* Charles Hardy Grim II (1914-1989) inherited the Farm upon the death of his father in 1931.  He was a prosperous farmer and orchardist. In the 1940s he acquired at auction the adjacent farm which had been bequeathed to Solomon Pritchard in 1858 bringing back together the original Pritchard farm. In 1956 he married Emily Grove of a nearby farm in Frederick County.  They had no children.  Upon his death in 1989, the Grim farm, which then encompassed 375 acres, was placed in trust and, in the year 2000, the Kernstown Battlefield Association acquired 315 acres.



            In 1989, at the death of Charles Hardy Grim II, the farm consisted of 375 acres. In accordance with his will his entire estate, including the farm and the house, was left in trust with the proceeds to benefit of his wife, Emily, and other named institutions.

            In the year 2000 the Kernstown Battlefield Association reached an agreement with the trustee of the Grim estate to purchased 315 acres of the Grim Farm for nearly $4 million dollars. The KBA had already amassed $3-million toward the purchase and was able to obtain a $925,000 mortgage through the collaboration of four local banks. Through an additional combination of government grants and private funding the mortgage was completely paid off in July 2003.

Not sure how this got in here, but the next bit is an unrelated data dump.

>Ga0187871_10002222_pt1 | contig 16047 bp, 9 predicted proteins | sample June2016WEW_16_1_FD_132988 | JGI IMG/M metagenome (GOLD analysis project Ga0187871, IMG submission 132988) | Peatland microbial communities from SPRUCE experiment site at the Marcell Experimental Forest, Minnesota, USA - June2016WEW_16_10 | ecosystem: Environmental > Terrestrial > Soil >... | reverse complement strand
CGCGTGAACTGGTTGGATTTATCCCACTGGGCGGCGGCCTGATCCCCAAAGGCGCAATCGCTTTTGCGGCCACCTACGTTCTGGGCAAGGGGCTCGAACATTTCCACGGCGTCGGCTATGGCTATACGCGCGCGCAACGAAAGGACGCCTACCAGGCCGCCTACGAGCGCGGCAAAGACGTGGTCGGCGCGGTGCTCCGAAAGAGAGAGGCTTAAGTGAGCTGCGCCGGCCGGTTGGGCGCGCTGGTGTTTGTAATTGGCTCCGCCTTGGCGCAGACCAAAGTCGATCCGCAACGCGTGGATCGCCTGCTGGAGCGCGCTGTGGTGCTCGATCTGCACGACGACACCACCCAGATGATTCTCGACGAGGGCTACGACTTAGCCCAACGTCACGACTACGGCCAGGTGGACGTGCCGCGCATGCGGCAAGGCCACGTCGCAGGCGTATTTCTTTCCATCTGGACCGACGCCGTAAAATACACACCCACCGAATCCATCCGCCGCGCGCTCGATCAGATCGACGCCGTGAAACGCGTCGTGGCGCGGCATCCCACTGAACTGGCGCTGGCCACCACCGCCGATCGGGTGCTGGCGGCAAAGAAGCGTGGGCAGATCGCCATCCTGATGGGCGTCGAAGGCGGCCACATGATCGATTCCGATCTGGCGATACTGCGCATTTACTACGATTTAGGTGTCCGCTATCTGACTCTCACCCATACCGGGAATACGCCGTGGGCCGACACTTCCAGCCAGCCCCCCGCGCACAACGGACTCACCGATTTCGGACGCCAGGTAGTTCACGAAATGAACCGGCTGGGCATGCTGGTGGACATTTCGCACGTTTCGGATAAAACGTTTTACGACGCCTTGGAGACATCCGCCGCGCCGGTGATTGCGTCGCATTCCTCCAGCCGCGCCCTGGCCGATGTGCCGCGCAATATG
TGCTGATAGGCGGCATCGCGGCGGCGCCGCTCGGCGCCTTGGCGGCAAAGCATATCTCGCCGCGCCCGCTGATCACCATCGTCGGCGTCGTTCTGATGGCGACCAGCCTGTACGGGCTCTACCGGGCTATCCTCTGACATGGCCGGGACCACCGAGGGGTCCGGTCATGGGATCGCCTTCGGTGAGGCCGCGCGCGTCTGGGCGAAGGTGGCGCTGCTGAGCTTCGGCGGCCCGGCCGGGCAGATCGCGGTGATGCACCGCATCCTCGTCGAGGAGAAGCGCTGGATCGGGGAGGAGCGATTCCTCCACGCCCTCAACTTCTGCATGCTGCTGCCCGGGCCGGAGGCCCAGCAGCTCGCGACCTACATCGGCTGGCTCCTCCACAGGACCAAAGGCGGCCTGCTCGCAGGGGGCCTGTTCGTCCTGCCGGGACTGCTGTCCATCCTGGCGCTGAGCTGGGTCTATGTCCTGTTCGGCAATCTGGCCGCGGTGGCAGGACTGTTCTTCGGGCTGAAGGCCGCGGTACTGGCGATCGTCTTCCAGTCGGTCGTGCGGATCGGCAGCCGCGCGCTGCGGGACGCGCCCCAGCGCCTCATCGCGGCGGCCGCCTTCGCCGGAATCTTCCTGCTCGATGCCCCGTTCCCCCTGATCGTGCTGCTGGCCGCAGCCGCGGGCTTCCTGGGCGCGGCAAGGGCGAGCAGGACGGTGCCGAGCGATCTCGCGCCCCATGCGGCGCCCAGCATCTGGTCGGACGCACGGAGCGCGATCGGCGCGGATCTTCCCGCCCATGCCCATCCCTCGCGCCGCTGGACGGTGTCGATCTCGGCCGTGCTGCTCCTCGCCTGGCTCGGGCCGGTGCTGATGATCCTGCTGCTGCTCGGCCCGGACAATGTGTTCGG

The KBA is now set upon a course to preserve, protect and interpret the important historical events which occurred on this land and in this house for all future generations.  

            Since the year 2000 the Pritchard House has seen many improvements. Over fifty years of dirt and dust have been swept away from its rooms. Its exterior has been cleared of wild vines and debris. Its porches have been repaired and repainted, its windows restored, painted and the mostly broken glass replaced. Exact replica shutters have been installed and repointing of the west wall is under way. At present an Historic Structures Report is in progress which will help guide the KBA with future restoration plans.   

            The Pritchard House is very much as it was 150 years ago when Helen and Samuel began their life together. Their legacy has been the promise of a prosperous future to the families which followed. Their farm, indeed, has brought prosperity to its families, and it will remain a working farm into the future, even while its historical legacy reveals its past.